Monday, November 14, 2011

Porcupine Serenade

Breaking trail uphill in 8-12 inches of untouched powder!
Siberian Power!!!
What a fun day we had skijoring today. So many interesting highlights of the trip. But, for Max & Zorro, one event made the outing...

Porcupine Serenade

We were skijoring up French Gulch and going up a small steep section that we could not see past until we came over the lip to flatten out the trail. We were going a pretty nice uphill clip, that should have been my first warning. Over the lip we crested and "WOW!" - there was a porcupine in the middle of the trail not more than 20 feet in front of us! Luckily for us, the porcupine jumped off the trail and climbed about 5 feet up a tree just off the edge of the trail. OMG - we treed a porcupine! Unlucky (for me), Max & Zorro made a beeline for that tree. I stopped as quick as I could and started reeling them away from the tree by the gangline - me against 2 Siberians dead set on getting that treed porcupine! The porcupine did not climb higher, it just sat there 5 feet off the ground watching us closely. I crawled to the other side of the trail and fought to reel the crazy Siberians with me.

Now, Max is a crackup around wildlife. He lets out high-pitched screams to express his extreme interest and motivation to catch - we call this his "ii iii iiii" scream (it sounds like a "long I" at high pitch and he usually does them in sets of 3). When the wildlife is really good (according to Max), he finishes each "ii iii iiii" set with a deeeeeep, long "awooooooo". As I'm struggling to get Max & Zorro away from this porcupine, Max breaks out into his "ii iii iii awoooooo" song. 2 solos and then on the 3rd verse Zorro joins in on the "awooooo" to make a chorus. So, here I am, in the middle of the forest, fighting to keep them from the porcupine (who is clearly reachable at only 5 feet off the ground) and a Siberian Porcupine Serenade breaks out:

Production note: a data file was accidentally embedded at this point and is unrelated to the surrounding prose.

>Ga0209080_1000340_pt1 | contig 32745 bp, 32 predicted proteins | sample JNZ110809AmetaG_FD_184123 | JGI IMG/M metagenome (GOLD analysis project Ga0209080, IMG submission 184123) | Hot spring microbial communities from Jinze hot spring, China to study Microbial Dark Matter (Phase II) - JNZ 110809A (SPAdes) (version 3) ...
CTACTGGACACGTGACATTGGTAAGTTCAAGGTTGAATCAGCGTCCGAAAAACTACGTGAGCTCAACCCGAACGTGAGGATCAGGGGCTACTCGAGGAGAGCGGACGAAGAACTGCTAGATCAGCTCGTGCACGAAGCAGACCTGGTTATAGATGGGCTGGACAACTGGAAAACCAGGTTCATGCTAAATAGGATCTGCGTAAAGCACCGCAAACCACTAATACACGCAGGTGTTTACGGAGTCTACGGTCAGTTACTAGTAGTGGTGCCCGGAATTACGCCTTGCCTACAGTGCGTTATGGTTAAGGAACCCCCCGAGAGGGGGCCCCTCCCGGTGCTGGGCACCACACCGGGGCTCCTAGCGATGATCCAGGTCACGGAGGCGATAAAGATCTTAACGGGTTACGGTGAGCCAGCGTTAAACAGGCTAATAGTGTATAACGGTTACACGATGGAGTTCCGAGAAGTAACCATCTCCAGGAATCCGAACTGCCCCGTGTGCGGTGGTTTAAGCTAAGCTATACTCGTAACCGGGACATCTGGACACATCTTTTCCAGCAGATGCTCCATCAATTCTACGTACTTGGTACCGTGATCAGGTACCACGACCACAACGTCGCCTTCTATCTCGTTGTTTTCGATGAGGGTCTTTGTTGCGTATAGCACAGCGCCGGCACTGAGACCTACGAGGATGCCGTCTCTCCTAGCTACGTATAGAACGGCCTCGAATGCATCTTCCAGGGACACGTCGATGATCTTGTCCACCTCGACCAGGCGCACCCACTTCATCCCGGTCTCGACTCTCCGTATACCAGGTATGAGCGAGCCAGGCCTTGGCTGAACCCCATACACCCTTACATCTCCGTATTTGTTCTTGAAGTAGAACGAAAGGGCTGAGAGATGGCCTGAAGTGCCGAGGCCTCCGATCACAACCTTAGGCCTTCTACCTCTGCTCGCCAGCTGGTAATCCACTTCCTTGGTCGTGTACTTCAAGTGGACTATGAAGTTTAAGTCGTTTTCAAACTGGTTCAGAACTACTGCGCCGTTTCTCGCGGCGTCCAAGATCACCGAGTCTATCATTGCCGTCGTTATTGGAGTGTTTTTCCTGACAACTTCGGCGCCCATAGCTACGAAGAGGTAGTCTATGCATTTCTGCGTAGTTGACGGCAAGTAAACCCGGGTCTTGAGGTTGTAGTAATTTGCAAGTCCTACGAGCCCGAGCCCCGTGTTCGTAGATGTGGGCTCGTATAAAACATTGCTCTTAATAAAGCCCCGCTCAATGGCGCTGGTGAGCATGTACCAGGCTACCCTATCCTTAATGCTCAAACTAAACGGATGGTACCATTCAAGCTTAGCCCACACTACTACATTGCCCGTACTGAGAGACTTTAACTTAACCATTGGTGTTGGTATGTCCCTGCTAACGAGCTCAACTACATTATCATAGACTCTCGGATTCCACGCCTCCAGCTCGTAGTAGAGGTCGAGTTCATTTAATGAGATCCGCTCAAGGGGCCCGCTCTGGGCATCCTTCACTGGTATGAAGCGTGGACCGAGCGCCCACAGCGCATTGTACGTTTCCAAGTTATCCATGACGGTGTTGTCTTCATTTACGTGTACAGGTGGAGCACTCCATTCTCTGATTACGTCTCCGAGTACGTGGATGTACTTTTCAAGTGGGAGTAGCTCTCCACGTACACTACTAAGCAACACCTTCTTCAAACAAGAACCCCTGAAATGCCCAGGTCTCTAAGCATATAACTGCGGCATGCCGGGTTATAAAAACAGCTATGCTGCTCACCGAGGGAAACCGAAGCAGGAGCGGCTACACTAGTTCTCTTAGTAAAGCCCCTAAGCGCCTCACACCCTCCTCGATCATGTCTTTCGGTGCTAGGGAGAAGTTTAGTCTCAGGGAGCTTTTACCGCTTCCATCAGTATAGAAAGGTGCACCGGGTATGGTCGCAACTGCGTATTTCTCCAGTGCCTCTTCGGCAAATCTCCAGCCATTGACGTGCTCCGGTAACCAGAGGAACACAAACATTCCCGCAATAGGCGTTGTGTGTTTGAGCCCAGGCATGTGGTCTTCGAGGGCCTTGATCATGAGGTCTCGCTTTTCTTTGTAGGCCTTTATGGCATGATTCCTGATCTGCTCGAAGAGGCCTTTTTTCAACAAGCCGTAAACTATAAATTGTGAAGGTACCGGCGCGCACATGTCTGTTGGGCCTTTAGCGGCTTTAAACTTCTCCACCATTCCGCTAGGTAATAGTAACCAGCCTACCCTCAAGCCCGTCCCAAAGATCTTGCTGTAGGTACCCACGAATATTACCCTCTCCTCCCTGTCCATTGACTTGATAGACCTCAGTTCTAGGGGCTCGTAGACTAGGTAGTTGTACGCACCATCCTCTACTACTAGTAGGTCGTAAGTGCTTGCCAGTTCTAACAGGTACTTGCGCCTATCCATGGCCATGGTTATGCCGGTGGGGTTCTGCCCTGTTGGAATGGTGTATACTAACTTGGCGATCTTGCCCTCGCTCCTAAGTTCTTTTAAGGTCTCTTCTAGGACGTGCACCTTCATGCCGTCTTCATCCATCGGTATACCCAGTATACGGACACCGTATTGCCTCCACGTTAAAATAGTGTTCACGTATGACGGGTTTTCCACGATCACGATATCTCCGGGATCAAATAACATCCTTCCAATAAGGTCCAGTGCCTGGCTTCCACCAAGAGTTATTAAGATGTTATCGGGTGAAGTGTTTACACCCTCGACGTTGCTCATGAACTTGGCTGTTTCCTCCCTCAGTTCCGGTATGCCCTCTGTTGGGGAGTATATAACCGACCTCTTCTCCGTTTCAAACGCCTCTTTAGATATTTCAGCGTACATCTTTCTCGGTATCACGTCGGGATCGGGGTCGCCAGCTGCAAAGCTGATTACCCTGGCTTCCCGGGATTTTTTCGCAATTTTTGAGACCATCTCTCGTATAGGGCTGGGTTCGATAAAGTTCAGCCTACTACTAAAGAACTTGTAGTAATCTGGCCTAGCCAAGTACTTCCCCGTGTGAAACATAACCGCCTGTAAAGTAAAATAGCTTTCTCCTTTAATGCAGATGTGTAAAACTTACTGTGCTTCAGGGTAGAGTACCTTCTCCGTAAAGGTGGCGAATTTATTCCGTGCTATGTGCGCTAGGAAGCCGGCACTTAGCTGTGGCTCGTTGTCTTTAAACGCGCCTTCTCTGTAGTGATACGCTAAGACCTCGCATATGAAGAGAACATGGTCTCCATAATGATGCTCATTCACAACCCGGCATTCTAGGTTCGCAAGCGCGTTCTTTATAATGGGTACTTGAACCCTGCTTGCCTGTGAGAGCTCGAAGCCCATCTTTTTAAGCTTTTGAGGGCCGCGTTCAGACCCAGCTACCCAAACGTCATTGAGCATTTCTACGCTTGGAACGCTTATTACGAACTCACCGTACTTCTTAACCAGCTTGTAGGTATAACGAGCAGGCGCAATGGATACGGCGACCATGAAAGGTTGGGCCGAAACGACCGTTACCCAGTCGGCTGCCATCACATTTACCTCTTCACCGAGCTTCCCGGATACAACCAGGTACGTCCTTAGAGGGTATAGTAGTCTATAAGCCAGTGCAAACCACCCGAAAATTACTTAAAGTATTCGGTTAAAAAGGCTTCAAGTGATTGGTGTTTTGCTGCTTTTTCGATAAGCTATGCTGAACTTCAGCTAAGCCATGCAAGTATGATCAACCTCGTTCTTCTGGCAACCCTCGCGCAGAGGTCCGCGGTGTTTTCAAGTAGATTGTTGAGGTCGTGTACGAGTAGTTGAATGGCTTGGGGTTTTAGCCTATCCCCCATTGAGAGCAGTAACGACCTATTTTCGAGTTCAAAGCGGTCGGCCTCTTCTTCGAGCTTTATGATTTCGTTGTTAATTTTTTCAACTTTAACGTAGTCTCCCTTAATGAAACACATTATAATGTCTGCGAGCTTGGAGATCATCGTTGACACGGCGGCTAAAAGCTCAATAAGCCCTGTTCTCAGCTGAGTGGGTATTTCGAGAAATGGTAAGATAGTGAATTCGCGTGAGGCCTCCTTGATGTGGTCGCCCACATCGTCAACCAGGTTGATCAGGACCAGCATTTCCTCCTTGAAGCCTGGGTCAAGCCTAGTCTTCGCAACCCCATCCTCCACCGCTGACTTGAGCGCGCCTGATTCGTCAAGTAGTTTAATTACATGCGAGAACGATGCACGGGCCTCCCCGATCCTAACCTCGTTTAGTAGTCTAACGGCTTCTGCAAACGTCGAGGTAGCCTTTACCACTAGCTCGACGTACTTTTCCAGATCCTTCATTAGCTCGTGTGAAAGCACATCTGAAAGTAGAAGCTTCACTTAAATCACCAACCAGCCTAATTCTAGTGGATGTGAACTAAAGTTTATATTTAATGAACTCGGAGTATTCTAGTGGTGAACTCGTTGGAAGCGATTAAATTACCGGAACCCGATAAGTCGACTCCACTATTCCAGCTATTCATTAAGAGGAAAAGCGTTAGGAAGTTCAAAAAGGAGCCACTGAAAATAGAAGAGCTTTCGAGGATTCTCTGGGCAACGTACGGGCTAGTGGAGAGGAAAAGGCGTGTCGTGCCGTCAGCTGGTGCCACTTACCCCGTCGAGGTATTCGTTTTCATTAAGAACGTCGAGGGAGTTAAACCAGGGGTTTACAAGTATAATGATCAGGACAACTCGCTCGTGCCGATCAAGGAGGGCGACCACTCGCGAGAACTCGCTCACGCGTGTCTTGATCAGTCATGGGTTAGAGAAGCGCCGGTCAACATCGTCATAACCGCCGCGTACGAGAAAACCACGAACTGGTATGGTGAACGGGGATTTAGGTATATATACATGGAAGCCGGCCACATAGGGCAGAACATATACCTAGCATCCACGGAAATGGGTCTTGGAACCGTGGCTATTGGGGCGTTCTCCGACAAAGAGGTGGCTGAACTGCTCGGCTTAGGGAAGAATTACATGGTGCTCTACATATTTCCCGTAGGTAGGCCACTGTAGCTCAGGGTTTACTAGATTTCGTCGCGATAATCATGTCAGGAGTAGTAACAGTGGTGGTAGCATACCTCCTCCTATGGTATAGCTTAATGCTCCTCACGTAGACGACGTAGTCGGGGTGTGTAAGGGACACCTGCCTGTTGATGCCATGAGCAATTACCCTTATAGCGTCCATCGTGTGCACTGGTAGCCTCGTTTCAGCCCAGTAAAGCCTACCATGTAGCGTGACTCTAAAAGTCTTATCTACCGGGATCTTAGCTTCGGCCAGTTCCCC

Solo (Max): ii iii iiii
Chorus (both): awoooooo
Solo (Max): ii iii iiii
Chorus (both): awoooooo
Solo (Max): ii iii iii
Chorus (both): awoooooo
repeat, repeat, repeat.......

I have no idea how many verses we went through as I fought to get the situation under control - at least 15 verses, probably closer to 30! Here I was, crawling up the trail to get distance from the porcupine, dragging my skis, poles, Max & Zorro and bursting out laughing at each chorus point. What must that porcupine have thought of us! Eventually, though, I was able to drag the Siberian beasts far enough away to get back on my skis and restart skijoring. Have you ever seen a Siberian Husky sprint forward with its head in a 180 looking backward at the treed porcupine? Well, that was us...

Our original goal of the day was to find a trail to connect the backside of French Gulch to Sally Barber Mine. Since we are still in "early season" conditions, we are having trouble finding routes with enough quality snow to give us a solid 10+ mile skijoring outing. French Gulch is still pretty shallow with exposed rocks here & there - fine for skiing up, but disastrous to skijor down. Unfortunately, we could not find a connection to the mine, so we skijored up & down a wonderful stretch of 8-12 inches of powder.

The Route: (1) Start at the Barney Ford trailhead and skijor up to Sally Barber Mine and then sprint down to French Gulch; (2) skijor up French Gulch - poor conditions with shallow snow and exposed rocks for many stretches; (3) break trail skijoring straight up 1200 feet in 8-12 inches of fresh, untouched powder; (4) deadend, no visible trail, take off the skis and hike for 10-15 minutes looking for a trail restart - fail and hike back to the deadend point; (5) fly down 1200 feet (again in 8-12 inches of powder); (6) reconnect with French Gulch and skijor for a short bit before taking off the skis and jogging for 15ish minutes down to the French Gulch trailhead.

Vital Stats: 8.2 miles; 140m of total time; 85m of skijoring time - 15m of porcupine disaster time, 20m of hiking around the deadend, 15m of jogging down due to exposed rocks, 5m of miscellaneous stops. 20 MPH top speed and 1600 feet of total skijoring elevation gain!

Lower elevations around our starting point. Look closely - we are trucking!
Zorro has 3 feet in the air, Max's 2 back feet are in the air - SPRINTING!!!
More breaking trail uphill in 8-12 inches of fresh, untouched powder.
No possible way I could ski up this by myself; but add 2 Siberian engines
and every uphill seems a breeze ;-)
Done skijoring for the day. Max, still in harness, cooling down in the snow.

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